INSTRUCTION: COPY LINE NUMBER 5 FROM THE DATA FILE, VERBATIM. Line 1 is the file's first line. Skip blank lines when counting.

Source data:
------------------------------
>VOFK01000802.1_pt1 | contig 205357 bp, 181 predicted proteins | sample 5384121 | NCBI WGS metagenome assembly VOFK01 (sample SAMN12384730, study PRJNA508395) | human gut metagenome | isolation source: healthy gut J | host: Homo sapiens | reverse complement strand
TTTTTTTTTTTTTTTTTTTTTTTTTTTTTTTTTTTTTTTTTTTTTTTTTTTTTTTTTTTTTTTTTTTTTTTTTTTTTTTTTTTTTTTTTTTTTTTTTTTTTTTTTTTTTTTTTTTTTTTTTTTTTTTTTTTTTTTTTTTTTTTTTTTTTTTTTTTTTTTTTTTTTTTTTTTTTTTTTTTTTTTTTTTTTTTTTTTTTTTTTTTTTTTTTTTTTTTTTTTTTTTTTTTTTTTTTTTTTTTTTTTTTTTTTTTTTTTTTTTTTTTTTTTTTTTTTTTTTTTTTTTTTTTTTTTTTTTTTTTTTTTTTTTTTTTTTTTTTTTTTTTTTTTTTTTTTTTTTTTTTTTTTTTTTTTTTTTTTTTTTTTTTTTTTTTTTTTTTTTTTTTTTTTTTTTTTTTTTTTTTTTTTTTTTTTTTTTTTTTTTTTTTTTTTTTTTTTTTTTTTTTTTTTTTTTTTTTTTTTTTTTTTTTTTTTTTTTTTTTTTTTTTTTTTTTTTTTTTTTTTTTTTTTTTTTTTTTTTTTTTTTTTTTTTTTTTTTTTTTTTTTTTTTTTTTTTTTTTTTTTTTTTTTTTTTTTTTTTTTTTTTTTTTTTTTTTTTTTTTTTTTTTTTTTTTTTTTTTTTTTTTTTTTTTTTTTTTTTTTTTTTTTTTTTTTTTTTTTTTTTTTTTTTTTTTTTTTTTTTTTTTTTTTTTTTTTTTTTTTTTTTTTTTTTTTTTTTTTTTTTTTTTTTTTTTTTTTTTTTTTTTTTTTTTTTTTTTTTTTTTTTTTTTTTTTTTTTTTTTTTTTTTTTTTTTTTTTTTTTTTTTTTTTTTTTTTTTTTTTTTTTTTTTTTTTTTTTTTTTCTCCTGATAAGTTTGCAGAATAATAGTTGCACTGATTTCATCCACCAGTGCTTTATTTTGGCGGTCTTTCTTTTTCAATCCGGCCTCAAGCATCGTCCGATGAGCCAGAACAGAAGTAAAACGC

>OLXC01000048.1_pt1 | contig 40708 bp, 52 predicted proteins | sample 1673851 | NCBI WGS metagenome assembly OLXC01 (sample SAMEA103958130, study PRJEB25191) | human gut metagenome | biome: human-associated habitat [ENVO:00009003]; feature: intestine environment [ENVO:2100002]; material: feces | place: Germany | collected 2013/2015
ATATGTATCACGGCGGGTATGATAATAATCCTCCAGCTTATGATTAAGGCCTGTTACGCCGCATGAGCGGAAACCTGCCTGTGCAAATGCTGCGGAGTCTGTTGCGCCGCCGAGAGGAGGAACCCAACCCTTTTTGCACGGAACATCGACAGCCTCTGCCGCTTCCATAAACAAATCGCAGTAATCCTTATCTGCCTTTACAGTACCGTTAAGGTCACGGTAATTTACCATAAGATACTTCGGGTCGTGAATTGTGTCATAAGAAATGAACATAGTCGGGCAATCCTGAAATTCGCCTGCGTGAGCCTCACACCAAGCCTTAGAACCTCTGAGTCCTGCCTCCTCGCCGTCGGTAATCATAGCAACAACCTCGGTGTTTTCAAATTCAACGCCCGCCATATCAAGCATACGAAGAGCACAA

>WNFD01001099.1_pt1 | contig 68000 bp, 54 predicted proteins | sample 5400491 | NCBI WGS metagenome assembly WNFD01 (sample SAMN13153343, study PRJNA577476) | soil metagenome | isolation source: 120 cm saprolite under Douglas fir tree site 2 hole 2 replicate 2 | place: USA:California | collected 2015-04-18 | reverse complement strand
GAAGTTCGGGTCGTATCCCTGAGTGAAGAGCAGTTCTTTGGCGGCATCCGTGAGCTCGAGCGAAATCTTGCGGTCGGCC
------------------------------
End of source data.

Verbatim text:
>WNFD01001099.1_pt1 | contig 68000 bp, 54 predicted proteins | sample 5400491 | NCBI WGS metagenome assembly WNFD01 (sample SAMN13153343, study PRJNA577476) | soil metagenome | isolation source: 120 cm saprolite under Douglas fir tree site 2 hole 2 replicate 2 | place: USA:California | collected 2015-04-18 | reverse complement strand